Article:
To deduce the expression of force in relativistic mechanics we can use :

$$\vec{F}=\frac{d\vec{p}}{dt}=\frac{d(\gamma m\vec{v})}{dt}=m\left(\frac{d\gamma}{dt}\vec{v}+\gamma\frac{d\vec{v}}{dt}\right) = m\left(\frac{|\vec{v}||\vec{a}|\gamma^3}{c^2}\vec{v} +\gamma\vec{a}\right)= m\gamma\left(\frac{|\vec{v}||\vec{a}|}{c^2-v^2}\vec{v} +\vec{a}\right)$$

But in one book i found :

$$\vec{F}=m\gamma\left(\frac{\vec{v}\cdot\vec{a}}{c^2-v^2}\vec{v} +\vec{a}\right)$$

How could one justify the exchange of $|\vec{v}||\vec{a}|$ for $\vec{v}\cdot\vec{a}= |\vec{v}||\vec{a}|cos\theta $ ?

  • $\begingroup$ If $\theta=0$ ...which you would know already? $\endgroup$
    – JMLCarter
    Nov 24 '17 at 2:48
  • $\begingroup$ but in general, an acceleration is not in the same direction than the velocity, and i don't think i have made any imposition of that beeing so in my derivation $\endgroup$ Nov 24 '17 at 2:52
  • $\begingroup$ And is there any suggestion of it "in one book" where you found the equation? $\endgroup$
    – JMLCarter
    Nov 24 '17 at 2:54
  • $\begingroup$ No it just uses this in a derivation, without actually proving it $\endgroup$ Nov 24 '17 at 2:59

First, notice that:

  • $\displaystyle \frac{d |\vec{v}|}{dt}$ stands for the time derivative of the magnitude of the velocity vector $\vec{v}$.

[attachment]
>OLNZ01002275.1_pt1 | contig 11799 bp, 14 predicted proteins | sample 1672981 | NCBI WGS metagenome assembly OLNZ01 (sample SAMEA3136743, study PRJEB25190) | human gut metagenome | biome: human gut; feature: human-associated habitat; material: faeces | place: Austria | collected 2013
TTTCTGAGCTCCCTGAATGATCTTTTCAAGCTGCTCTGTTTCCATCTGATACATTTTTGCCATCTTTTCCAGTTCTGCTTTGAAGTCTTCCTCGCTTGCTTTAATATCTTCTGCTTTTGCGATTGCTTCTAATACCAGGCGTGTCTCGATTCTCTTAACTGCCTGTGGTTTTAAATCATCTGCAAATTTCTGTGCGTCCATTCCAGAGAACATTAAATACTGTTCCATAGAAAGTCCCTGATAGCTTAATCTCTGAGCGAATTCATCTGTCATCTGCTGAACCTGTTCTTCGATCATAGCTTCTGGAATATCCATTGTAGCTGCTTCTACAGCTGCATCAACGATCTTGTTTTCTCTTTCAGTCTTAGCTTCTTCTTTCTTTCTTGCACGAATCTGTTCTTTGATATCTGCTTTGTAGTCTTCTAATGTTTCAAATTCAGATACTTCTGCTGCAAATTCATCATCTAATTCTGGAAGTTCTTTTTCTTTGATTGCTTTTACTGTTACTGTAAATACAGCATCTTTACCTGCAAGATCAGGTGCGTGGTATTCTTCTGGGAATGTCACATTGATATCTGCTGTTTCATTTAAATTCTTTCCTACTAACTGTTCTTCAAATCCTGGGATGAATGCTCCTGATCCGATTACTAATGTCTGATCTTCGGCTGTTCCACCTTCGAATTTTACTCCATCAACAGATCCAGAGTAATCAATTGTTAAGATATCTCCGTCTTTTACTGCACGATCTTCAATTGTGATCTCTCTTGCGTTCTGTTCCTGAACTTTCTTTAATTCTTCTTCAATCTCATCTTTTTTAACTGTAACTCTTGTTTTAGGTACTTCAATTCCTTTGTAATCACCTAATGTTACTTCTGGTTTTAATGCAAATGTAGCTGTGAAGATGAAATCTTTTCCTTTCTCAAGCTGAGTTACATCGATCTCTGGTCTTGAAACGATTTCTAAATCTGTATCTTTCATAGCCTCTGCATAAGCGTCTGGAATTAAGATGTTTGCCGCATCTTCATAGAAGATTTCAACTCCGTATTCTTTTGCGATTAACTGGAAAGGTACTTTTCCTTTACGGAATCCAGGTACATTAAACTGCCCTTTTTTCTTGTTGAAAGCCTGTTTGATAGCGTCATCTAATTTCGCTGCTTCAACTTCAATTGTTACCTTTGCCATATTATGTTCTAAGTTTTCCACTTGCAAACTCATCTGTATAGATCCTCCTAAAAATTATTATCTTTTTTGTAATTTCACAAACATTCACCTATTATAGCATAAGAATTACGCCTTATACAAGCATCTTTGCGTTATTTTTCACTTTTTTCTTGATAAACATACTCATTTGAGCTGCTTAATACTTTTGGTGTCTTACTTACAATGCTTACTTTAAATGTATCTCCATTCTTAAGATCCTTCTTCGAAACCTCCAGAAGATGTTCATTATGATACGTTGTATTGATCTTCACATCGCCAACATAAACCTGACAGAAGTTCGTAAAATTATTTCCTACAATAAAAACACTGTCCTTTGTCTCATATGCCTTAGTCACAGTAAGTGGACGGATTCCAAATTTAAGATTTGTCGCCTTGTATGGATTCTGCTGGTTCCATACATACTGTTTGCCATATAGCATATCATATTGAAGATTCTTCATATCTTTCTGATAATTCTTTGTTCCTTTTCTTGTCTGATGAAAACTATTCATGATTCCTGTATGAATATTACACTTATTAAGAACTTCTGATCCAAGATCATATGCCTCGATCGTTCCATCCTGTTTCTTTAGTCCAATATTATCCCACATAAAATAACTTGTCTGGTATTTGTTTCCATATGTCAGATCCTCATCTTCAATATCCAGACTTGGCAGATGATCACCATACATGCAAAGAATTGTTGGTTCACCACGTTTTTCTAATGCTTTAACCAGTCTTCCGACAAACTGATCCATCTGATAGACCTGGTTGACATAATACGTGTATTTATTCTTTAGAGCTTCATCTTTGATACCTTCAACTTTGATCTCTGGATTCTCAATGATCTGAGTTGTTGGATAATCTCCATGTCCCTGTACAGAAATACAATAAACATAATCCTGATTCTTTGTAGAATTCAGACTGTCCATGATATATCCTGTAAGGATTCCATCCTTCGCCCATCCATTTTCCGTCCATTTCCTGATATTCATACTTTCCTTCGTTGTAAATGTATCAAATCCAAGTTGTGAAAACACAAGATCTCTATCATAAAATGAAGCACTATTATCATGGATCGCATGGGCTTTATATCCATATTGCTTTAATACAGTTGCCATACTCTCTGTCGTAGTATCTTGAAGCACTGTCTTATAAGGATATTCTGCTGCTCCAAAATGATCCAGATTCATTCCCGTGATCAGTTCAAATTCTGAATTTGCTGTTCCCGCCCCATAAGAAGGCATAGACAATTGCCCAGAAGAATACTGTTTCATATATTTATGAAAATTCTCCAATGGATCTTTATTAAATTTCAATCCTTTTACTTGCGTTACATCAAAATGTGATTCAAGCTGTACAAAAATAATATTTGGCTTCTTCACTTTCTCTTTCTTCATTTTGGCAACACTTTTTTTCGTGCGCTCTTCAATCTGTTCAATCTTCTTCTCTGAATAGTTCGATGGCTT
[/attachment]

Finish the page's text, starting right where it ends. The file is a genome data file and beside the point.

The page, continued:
• $\displaystyle \left|\frac{d\vec{v}}{dt}\right|$ stands for the magnitude of the time derivative of the velocity vector.

Generally, these quantities are different. Only the second is to be identified with the magnitude of the acceleration vector, $|\vec{a}|=|d\vec{v}/dt|$.

Because of that, you have to correct your first formula using

$$\frac{d\gamma}{dt} = \frac{\gamma^3}{c^2} |\vec{v}| \frac{d|\vec{v}|}{dt} \neq \frac{\gamma^3}{c^2} |\vec{v}| |\vec{a}|.$$

Finally, you get your last (and correct) formula noticing that

$$ |\vec{v}| \frac{d|\vec{v}|}{dt} = \frac{1}{2} \frac{d}{dt}|\vec{v}|^2 = \frac{1}{2} \frac{d}{dt}(\vec{v}\cdot\vec{v}) = \vec{v} \cdot \frac{d\vec{v}}{dt} = \vec{v} \cdot \vec{a}.$$


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